A bill to conserve endangered species — from the red-tailed woodpecker to the snuff box mussel – was passed by the US House on Tuesday in a vote of 231-to-190.
The Restoring America’s Wildlife Act would create an annual fund of more than $1.3 billion given to states, territories and tribes for conservation on the ground. While endangered species have been defined and protected under the Endangered Species Act since 1973, that act does not provide solid funding to proactively maintain their numbers.
The effort comes as scientists and international organizations loud alarm about the accelerated decline of species.
“Too many people don’t realize… that about a third of our wildlife is at an increased risk of extinction,” said lead sponsor Debbie Dingell, a Democrat from Michigan, echoing a statement. recent research about climate change.
In the United States, there are more than 1,600 endangered or threatened species, according to the US Fish and Wildlife Servicebut government agencies have in their wildlife action plans†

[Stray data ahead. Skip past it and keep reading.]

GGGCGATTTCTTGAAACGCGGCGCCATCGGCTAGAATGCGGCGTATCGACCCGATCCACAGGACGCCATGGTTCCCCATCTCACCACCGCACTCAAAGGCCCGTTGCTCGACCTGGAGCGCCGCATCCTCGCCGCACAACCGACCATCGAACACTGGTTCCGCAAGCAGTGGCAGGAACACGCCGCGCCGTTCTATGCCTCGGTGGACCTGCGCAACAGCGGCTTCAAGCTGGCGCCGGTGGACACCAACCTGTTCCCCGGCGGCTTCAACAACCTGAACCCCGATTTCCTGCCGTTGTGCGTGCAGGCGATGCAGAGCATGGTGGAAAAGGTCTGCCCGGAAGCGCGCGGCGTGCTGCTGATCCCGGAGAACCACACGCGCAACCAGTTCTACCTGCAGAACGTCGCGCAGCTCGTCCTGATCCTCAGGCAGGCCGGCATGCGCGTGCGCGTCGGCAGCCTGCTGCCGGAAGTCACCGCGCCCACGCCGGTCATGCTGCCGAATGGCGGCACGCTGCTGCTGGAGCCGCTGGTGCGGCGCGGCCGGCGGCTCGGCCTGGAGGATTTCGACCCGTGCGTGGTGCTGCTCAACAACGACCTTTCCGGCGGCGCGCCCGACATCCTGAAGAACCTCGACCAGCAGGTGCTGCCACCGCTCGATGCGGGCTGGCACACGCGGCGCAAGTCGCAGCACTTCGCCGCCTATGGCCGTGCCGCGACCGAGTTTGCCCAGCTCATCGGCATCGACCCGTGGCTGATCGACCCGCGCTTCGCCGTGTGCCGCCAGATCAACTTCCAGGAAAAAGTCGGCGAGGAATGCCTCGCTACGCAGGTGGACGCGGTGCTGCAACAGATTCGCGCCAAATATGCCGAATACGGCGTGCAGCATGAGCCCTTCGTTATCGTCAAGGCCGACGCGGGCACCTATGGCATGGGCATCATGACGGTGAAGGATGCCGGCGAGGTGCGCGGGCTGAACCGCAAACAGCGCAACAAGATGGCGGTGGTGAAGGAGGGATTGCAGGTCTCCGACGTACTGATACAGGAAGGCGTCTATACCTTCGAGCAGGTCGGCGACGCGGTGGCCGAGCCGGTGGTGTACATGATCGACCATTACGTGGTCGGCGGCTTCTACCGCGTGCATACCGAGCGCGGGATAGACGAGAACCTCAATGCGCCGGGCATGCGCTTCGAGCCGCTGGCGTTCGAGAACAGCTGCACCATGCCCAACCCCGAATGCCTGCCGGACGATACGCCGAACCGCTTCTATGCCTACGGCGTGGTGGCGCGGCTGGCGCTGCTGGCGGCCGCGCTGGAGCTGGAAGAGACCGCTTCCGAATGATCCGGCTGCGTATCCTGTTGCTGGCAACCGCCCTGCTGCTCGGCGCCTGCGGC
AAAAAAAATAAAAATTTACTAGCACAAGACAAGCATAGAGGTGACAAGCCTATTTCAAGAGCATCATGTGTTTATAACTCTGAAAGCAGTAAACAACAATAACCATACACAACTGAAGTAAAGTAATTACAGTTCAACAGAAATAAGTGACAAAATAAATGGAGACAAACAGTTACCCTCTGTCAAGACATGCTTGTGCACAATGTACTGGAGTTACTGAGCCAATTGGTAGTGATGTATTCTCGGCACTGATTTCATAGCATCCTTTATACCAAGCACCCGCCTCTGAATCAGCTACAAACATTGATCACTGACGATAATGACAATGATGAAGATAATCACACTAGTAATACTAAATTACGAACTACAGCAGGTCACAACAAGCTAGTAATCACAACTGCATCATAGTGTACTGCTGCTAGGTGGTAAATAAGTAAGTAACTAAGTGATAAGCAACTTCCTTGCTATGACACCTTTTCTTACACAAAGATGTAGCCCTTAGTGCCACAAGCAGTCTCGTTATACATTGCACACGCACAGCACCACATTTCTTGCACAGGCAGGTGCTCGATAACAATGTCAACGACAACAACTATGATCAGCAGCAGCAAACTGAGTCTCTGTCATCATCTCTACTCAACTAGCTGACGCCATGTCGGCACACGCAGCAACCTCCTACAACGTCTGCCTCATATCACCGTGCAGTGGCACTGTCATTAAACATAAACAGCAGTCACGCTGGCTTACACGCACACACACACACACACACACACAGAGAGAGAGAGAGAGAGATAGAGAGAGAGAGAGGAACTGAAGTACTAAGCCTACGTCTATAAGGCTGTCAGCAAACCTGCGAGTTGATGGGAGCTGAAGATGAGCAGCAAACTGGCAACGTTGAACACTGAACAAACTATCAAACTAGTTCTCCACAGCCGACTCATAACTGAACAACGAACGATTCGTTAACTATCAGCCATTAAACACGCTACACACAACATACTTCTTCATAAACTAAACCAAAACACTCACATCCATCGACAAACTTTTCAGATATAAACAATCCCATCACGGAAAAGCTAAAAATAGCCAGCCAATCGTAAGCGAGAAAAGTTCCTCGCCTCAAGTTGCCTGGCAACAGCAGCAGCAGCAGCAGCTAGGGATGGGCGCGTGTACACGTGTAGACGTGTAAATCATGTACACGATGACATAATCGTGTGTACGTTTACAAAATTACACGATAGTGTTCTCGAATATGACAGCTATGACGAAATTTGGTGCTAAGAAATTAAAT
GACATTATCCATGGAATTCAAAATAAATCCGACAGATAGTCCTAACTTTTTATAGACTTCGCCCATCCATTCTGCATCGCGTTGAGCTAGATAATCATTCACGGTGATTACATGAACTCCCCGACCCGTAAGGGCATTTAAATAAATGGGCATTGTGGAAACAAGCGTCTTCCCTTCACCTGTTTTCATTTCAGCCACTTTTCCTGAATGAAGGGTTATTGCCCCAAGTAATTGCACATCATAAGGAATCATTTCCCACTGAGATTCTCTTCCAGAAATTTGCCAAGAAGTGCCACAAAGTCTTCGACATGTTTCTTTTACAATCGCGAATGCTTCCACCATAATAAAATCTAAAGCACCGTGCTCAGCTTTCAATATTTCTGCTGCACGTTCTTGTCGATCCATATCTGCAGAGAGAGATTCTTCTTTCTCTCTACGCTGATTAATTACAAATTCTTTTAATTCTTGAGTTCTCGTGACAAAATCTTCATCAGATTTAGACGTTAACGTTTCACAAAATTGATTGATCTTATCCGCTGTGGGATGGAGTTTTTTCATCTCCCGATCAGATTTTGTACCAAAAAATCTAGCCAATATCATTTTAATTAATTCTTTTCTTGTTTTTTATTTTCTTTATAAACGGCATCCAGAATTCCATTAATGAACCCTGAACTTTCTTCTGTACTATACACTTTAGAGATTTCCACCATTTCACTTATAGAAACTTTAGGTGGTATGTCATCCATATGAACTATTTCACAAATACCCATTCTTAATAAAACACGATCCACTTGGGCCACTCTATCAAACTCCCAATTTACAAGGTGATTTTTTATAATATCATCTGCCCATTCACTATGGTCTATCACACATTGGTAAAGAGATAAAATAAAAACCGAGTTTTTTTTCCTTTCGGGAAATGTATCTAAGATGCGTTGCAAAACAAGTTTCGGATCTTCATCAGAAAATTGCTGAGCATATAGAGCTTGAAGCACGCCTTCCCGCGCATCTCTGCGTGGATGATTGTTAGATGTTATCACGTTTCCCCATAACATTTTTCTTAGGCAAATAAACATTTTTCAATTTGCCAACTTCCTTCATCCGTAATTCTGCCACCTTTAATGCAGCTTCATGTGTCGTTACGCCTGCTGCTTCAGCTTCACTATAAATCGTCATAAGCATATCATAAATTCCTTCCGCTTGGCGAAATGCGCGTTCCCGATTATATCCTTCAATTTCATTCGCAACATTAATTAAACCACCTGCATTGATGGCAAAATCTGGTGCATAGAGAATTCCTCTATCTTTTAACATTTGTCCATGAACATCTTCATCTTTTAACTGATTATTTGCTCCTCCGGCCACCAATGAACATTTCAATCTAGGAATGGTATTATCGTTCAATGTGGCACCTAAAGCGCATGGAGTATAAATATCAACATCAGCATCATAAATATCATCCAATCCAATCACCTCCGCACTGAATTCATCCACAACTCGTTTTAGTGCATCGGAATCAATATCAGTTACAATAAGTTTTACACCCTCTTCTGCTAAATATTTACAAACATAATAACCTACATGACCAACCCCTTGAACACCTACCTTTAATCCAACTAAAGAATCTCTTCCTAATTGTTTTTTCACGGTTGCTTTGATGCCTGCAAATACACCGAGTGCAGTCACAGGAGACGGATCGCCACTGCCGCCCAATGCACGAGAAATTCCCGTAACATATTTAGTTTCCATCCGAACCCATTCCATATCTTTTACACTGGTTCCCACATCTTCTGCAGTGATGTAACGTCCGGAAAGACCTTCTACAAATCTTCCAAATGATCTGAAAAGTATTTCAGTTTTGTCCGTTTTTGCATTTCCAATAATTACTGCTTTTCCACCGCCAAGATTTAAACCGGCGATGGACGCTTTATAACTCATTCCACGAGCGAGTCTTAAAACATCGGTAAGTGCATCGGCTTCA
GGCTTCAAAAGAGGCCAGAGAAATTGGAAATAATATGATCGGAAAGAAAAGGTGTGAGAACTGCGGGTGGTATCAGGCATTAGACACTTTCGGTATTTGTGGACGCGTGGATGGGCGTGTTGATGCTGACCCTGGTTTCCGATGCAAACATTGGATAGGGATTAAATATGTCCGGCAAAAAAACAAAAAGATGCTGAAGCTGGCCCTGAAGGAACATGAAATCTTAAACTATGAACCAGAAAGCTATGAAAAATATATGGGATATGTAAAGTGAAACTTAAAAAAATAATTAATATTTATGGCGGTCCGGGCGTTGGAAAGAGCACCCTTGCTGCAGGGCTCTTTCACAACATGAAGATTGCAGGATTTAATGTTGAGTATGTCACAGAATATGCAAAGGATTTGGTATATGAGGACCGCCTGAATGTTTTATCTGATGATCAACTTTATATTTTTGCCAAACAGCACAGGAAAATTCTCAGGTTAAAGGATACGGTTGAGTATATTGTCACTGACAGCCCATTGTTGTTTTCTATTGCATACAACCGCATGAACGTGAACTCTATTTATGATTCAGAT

“The bottom line is that when we save wildlife, we save for ourselves,” said Collin O’Mara, CEO of the National Wildlife Federation, which supports the bill. He said the loss of species threatens everything from the insects that pollinate plants in the food chain, to the marine life that protects coastlines from storm surges.
The bill would amend a 1937 law called the Pittman-Robertson Act, which was passed in response to declining species of game and waterfowl. That law allows states to tax hunting stocks to pay for the restoration of wildlife and habitats, but that money isn’t enough to do the same for non-game species, according to the law. Pew Charitable Trusts†
The law would also invest more in wildlife conservation than the existing program for endangered non-wildlife species, the State Wildlife Grant Program, which gives states a total of $56 million this year†
A major stumbling block remains: how to pay for this investment.
Supporters continue to talk out the details, while critics such as Rep. Bruce Westerman (R-AR) called the current design “unfortunately flawed” because it would create a new permanent spending program. He called on members to vote against.
The bill would require that 15% of all conservation funds go to restoring populations of federally endangered species.
On Monday, the White House released a statement saying: “highly supports” the aims of the bill.
The accompanying legislation in the Senate has 16 GOP co-sponsors†